The Bazaar of Tabriz, a historical market situated in the city center is one of the beautiful and oldest bazaars in the Middle East and the largest covered bazaar in the world. It is one of Iran's UNESCO World Heritage Sites.
The bazaar is used for some important religious ceremonies. The most famous one is Day of Ashura during which merchants cease trading for about 10 days and religious ceremonies are held inside the bazaar. Like other bazaars in Middle East, there are several mosques constructed behind the bazaar, the most notable of them being Jome' Mosque.
Tabriz Historic Bazaar Complex consists of a series of interconnected, covered, brick structures, buildings, and enclosed spaces for different functions. Tabriz and its Bazaar were already prosperous and famous in the 13th century, when the town, in the province of Eastern Azerbaijan, became the capital city of the Safavid kingdom. The city lost its status as capital in the 16th century, but remained important as a commercial hub until the end of the 18th century, with the expansion of Ottoman power. It is one of the most complete examples of the traditional commercial and cultural system of Iran.
In 2000, the Historical Heritages Organization of Iran begin a restoration project of the Bazaar, with the full participation of the shop owners. The rehabilitation project won the Agha-Khan Award for Architecture in 2013.
You can find 40 kinds of occupations in the bazaar.
Tabriz Bazaar is an exceptional prototype of an architectural-urban commercial area, which is reflected in its highly-integrated architectural buildings and spaces. The bazaar is one of the most sustainable socio-economic structures, and its great complexity attests to the richness in trade and cultural interaction of Tabriz.
The bazaar is an exceptional physical, economic, social, political, and religious complex that provides evidence to a civilization that is still flourishing. Over the centuries, Tabriz Bazaar developed into a socio-economic and cultural system in which specialized architectural structures, functions, professions and people from various cultures integrated into a unique living ambiance.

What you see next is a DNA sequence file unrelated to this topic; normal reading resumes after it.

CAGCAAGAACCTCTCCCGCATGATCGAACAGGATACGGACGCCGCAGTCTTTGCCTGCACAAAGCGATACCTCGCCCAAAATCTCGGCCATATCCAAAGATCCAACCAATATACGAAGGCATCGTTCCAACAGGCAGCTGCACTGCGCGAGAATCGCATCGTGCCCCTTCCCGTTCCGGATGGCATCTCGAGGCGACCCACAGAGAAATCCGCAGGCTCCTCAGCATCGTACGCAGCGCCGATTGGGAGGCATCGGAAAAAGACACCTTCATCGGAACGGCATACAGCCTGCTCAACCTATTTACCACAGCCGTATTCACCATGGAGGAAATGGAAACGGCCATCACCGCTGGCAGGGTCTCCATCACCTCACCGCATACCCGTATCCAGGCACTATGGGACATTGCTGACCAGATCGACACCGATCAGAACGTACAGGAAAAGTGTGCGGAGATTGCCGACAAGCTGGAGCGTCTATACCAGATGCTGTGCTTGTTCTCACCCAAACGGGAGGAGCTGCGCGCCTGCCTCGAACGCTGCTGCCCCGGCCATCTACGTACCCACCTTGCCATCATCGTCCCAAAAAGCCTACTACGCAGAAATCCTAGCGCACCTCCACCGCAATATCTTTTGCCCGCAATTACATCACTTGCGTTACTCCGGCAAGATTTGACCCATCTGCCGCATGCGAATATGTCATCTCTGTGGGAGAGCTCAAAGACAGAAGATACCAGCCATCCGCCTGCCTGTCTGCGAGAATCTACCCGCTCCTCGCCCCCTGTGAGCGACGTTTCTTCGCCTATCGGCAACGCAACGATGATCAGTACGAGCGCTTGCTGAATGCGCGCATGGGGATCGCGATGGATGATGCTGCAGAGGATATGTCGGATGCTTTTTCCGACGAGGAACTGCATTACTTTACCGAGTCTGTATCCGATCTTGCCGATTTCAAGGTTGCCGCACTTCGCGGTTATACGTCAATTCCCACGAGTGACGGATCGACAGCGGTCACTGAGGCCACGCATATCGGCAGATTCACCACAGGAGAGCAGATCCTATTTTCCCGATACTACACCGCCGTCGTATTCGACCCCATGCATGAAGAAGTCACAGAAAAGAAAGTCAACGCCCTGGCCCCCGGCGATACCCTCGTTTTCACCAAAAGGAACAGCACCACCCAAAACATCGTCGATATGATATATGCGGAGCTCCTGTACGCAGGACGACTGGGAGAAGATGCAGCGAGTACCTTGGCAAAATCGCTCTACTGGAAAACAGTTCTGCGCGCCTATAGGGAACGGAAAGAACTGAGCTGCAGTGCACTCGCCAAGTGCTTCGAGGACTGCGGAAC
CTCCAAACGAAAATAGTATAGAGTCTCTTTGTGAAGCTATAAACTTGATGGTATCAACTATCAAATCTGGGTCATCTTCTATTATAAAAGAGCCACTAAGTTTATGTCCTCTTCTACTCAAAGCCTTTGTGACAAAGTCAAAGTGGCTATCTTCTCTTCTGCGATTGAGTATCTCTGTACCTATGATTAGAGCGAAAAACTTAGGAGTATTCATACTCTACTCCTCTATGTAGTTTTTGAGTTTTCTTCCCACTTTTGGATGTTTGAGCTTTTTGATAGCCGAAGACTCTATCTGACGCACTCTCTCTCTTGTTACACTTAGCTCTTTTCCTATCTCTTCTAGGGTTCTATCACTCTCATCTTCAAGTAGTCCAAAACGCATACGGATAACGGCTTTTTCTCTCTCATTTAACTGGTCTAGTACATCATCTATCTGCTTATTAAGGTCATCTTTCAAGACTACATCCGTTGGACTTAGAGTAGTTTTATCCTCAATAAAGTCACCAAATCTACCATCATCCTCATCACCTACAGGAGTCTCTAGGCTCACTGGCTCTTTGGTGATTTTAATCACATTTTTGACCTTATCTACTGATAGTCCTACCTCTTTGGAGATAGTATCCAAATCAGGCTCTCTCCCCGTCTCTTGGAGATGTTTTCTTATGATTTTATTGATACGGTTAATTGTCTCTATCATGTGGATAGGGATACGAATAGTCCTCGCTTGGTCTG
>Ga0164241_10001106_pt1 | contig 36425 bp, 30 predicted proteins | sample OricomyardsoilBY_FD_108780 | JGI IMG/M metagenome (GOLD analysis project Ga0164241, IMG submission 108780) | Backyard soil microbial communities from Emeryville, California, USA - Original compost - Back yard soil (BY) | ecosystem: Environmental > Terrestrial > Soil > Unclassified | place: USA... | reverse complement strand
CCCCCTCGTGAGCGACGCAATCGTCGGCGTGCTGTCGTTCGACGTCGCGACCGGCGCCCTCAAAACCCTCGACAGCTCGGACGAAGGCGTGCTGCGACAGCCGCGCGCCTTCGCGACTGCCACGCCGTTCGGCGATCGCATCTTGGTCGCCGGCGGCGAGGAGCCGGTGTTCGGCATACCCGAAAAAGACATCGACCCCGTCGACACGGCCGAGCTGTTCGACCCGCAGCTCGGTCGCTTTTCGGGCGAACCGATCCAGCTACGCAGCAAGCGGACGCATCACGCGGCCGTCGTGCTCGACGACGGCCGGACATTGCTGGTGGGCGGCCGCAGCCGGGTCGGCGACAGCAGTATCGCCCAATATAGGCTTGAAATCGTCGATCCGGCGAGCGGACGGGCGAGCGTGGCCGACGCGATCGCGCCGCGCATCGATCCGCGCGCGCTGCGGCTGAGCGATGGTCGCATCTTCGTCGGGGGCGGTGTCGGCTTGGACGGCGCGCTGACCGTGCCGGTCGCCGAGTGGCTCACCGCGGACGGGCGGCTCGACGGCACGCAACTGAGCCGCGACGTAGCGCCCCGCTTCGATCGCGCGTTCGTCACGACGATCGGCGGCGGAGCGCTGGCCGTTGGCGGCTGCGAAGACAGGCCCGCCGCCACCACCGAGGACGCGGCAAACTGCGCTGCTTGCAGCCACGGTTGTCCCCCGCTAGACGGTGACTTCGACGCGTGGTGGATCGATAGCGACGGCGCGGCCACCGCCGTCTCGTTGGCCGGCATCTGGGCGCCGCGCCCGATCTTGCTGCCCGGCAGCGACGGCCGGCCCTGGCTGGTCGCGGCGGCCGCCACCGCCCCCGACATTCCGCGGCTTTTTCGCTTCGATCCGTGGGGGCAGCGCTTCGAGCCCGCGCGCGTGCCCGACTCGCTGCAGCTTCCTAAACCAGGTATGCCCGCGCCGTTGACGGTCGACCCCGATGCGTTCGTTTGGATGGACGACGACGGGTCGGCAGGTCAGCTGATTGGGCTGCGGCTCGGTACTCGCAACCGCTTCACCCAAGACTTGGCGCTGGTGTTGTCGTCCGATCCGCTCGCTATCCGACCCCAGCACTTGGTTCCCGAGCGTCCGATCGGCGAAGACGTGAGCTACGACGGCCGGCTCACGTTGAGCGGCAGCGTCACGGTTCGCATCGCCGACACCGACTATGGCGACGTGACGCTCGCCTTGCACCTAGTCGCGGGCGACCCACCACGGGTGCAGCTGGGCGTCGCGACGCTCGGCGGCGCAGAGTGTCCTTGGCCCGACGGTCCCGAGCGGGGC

The historic Tabriz Bazaar is an outstanding example of an integrated multi-functional urban complex in which interconnected architectural structures and spaces have been shaped by commercial activities. A large number of specialized buildings and structures are concentrated and interconnected in a relatively compact area to form what is almost a single integrated structure.History of Tabriz Bazaar:
There are some documents of tourists mentioning the bazaar in the 10th century. The other significant point of the bazaar is its location on the Silk Road.
Archeological evidence bears witness to human settlement in Tabriz since the Bronze Age.
Tabriz was an important military base in the ninth century CE. The city began to prosper as an economic and business center. It was the capital of the country in the 12th and 13th centuries CE.
The destruction of Baghdad by the Mongols in 1,258 CE increased the importance of Tabriz as a trading hub. Tabriz attained its zenith in economic and social fields between 1316 and 1331 CE. Globetrotters such as Marco Polo and Ibn Battuta described it as one of the richest trading hubs in the world.
The town's prosperity rose thanks to its strategic location during the 14th and 15th centuries CE.
The remarkable point about this bazaar is that besides all the goods you can buy in the bazaar, it has preserved its historical, social, and architectural aspects.
Sahebabad, the first vast official and ceremonial space, was created in Tabriz in 1258 CE ― around which the most important public buildings were built. The Safavid rulers chose Tabriz as the capital in early 16th century CE. The city became a powerful government headquarter, even though the capital was moved first to Qazvin in 1548 and then to Isfahan, which were considered safer in the face of threats by the Ottoman empire.
Tabriz witnessed economic depression in the last quarter of the 17th century. Nonetheless, the city's revenues earned from travelers depicted Tabriz as an important trading spot.
The 18th century brought a period of political instability triggered by Ottoman attempts at expansion. The most destructive earthquake in the intense seismic history of Tabriz totally ruined the town in 1780, at the beginning of Qajar reign. It was, however, rapidly rebuilt.
Another earthquake in 1817, caused a great deal of damage to the mosques and to the town. Tabriz was occupied by the Russians in 1826, but was retaken by the Qajar rulers two years later.
Recognized as the world’s biggest covered bazaar, this ancient monument still holds the traditional center for trade of supplies.
Several changes were made in the town during the 19th century. The governmental headquarter moved from Sahebabad ― where public buildings were arranged around a vast square in north of Mehranroud River ― to its present location, south of the river, near Aala Gate. Saheb-ol Amr Square was built in the historical area of Sahebabad, and Tabriz Jame' Mosque was restored.
A flood caused extensive damage to the bazaar in 1871, which was mapped and evaluated by means of a field survey. These records provide information about the condition of the bazaar at that time. Renovation works were conducted for various structures in the following years. For example, Mozaffarieh Timcha (Carpet Bazaar of Tabriz) was completed in 1905.
Tabriz became the center of the Iranian Constitution Movement in 1906: The bazaar was closed and the people demonstrated against the government since the constitution was signed by the king and the first Parliament was established.